Energy for a Secure Future Releases Discussion Paper on Indigenous Leadership in Canada's Gas Energy Sector

Ownership and Beyond - How Indigenous Peoples Are Shaping a more Secure Energy Future


For Immediate Release

March 1, 2023  

(Ottawa, ON) Energy for a Secure Future announces the launch of its first discussion paper entitled “Ownership and Beyond - How Indigenous Peoples Are Shaping a more Secure Energy Future.”  The paper focuses on the evolving roles and relationships of Indigenous peoples in gas energy in Canada.

Today Indigenous peoples are involved as owners and business partners in gas energy development and export and are deriving new social and economic opportunities through greater domestic natural gas use. Reconciliation in Canada has a growing positive connection to the gas energy industry and Indigenous leaders are on the front lines of bringing low-emission gas energy solutions to the world.  

Highlights include:

  • A profile of Indigenous-led major projects, including Cedar LNG and Ksi Lisims LNG, where Indigenous nations are project proponents.
  • A look at major Indigenous equity options in projects involving natural gas pipelines, LNG terminals and carbon capture projects.
  • A detailing of a first of its kind agreement to reconcile downstream and upstream impacts and benefits, as shown in the Haisla, Nisga’a and Metlakatla Nations’ MOU with Halfway River First Nation.
  • An explanation of the first legally binding Indigenous-led environmental assessment in Canada, which saw the Sḵwx̱wú7mesh Úxwumixw (Squamish) become both a partner and an environmental regulator of Woodfibre LNG.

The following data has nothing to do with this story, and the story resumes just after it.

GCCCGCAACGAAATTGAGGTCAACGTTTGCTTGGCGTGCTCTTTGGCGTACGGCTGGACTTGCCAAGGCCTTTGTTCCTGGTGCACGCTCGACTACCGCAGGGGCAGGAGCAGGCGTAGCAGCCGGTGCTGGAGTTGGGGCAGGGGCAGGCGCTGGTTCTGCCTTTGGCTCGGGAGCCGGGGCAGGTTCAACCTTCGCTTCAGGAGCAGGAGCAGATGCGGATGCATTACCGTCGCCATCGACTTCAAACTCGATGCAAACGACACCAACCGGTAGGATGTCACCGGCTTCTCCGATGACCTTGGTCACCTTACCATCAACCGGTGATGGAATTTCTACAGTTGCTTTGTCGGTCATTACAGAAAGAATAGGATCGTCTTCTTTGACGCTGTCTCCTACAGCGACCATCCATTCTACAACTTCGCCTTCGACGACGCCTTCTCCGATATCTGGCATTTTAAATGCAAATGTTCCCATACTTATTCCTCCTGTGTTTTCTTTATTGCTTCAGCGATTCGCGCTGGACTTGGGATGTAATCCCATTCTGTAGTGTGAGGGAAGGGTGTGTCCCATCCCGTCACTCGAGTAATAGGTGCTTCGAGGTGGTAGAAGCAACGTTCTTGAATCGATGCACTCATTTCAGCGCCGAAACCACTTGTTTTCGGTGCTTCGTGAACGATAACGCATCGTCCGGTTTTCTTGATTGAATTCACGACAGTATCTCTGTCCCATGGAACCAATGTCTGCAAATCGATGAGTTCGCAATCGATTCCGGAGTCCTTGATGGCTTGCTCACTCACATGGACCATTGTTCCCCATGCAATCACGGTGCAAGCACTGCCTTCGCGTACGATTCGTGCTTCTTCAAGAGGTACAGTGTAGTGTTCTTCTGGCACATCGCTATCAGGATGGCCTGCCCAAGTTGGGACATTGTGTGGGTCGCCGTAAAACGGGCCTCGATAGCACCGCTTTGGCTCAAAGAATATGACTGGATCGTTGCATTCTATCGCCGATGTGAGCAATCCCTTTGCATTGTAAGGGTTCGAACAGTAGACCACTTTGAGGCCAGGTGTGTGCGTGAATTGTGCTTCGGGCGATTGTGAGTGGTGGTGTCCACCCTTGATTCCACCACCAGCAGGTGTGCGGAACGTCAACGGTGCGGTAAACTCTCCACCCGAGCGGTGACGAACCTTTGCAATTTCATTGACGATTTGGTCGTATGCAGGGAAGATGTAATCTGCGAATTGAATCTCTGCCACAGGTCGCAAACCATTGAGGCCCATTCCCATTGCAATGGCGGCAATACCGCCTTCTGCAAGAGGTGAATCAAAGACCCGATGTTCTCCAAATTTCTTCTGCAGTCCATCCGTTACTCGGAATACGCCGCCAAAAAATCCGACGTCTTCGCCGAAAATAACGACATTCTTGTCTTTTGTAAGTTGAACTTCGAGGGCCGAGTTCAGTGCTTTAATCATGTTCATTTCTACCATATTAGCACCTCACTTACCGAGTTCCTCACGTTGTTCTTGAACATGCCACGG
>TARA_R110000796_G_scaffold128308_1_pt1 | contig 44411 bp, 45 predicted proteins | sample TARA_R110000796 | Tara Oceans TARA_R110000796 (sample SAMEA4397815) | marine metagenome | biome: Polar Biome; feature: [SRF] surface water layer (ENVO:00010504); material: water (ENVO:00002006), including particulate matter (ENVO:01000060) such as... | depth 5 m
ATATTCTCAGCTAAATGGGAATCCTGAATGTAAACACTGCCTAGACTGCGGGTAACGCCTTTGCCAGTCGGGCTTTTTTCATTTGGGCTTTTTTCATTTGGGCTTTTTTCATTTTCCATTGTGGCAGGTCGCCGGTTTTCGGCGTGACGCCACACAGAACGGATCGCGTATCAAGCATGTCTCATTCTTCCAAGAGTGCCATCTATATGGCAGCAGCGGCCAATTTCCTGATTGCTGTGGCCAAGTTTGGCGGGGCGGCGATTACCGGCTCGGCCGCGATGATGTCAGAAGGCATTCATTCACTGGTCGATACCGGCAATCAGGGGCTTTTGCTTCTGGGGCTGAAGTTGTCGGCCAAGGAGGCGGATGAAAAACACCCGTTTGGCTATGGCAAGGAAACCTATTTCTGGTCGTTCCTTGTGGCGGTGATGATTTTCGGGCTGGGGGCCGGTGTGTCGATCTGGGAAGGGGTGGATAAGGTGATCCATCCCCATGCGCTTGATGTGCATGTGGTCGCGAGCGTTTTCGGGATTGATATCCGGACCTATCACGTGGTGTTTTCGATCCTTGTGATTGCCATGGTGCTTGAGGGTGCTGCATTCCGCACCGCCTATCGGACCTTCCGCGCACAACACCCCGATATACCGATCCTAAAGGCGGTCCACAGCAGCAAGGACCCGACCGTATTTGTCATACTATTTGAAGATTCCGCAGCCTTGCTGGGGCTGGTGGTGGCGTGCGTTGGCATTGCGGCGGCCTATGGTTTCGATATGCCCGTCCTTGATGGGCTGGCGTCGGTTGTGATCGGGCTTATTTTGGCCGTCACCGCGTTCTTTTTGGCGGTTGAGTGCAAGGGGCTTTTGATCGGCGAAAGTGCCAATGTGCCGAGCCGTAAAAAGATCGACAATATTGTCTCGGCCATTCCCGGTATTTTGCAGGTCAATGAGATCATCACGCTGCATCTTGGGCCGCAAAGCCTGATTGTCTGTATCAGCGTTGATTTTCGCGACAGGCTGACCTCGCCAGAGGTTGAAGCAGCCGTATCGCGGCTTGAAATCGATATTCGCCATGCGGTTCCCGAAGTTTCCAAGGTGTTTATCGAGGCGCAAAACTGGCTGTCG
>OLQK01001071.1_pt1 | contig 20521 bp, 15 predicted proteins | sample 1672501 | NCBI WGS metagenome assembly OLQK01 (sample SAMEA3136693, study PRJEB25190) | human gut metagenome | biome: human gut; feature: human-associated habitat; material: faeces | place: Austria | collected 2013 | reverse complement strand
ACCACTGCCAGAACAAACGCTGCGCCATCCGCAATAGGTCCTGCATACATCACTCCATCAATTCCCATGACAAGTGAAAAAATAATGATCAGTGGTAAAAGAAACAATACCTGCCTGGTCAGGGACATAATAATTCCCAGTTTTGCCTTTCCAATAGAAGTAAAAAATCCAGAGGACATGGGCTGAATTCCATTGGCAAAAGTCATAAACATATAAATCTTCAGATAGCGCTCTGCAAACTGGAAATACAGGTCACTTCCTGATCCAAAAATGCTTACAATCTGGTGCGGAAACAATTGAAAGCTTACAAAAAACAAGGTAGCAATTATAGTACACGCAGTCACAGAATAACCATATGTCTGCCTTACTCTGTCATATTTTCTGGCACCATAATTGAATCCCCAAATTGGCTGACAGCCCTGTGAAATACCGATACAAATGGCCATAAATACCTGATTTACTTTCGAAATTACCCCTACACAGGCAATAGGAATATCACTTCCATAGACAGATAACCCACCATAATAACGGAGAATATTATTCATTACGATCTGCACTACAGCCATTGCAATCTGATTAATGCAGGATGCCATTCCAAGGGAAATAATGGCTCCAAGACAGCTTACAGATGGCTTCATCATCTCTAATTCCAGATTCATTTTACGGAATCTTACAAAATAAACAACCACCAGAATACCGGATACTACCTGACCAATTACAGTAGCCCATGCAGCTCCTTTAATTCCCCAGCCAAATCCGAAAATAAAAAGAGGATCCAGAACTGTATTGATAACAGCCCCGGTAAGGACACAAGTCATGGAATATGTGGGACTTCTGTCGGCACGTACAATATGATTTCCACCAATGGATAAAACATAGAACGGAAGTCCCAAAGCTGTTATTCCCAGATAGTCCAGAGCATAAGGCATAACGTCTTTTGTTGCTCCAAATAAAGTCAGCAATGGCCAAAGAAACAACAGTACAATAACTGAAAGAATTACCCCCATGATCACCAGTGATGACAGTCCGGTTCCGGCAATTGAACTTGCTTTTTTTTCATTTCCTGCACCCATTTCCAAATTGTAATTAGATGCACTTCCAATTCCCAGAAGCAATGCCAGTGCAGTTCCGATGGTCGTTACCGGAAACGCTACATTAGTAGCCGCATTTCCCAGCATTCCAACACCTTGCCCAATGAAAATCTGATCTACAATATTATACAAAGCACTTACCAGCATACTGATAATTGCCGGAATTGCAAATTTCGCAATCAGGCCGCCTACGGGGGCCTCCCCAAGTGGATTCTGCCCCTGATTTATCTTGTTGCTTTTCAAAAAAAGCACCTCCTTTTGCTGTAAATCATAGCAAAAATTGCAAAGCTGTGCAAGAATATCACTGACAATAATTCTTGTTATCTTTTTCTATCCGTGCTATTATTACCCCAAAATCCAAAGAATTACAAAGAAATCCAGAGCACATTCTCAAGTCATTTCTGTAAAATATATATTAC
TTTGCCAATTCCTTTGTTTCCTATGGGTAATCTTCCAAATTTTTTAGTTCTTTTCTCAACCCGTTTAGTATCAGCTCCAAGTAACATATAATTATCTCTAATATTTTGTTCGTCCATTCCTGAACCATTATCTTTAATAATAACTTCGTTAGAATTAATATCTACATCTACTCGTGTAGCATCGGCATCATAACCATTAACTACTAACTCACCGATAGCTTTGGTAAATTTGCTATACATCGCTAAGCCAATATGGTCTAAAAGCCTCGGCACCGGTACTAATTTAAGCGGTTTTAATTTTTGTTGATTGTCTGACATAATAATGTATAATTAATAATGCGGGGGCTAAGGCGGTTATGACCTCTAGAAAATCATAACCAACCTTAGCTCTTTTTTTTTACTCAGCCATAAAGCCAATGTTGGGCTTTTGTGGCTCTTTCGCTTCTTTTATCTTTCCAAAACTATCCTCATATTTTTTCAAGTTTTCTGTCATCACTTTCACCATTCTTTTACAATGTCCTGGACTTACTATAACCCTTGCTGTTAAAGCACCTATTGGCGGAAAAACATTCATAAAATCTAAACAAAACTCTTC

Indigenous leaders from across Canada were interviewed to share their perspectives and the experiences of their communities with gas energy. As a result, this report not only documents emerging best practices in Indigenous-industry relations, but presents the vision that Indigenous leaders have for their communities. Access to natural gas for community use, and participation in resource development, are part of the road to reconciliation, innovation and prosperity for Indigenous peoples.

“We are building for the seven generations to come. It’s not for right now. That’s why we make sure the projects we get involved in, like LNG Newfoundland and Labrador, are good ones. The number one issue for us is to look after the environment. We always think about the footprint we’re leaving for future generations. But with this LNG project, I see that way forward, that it can be a positive thing for everybody.”

- Chief Mi’sel Joe, Miawpukek Nation

“White Bear First Nations wants to be at the forefront of the transforming energy future. We see the opportunity to use the resources from our territory, including natural gas, to rebuild our economies and move towards economic sovereignty. We can do this while respecting our Indigenous values and paving the way for a brighter future for the next seven generations.”

- Chief Annette Lonechild, White Bear First Nations

“A transformation has been occurring in the relationship between Indigenous peoples and the natural resource sector. Today, First Nations and Métis communities are leaders in the development of Canada’s energy economy. We are pleased to release this report that highlights the importance of Indigenous-industry partnership and how it can underpin Canada’s role in building a more secure future for Canada and the world,”

- Shannon Joseph, Chair, Energy for a Secure Future

For the full report – please click here.

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About Energy for a Secure Future:

Energy for a Secure Future is a non-partisan civil society initiative that brings together Canadian Indigenous peoples, business leaders, organizations, and experts in a new conversation about energy and building a secure future for Canada and our allies around the world.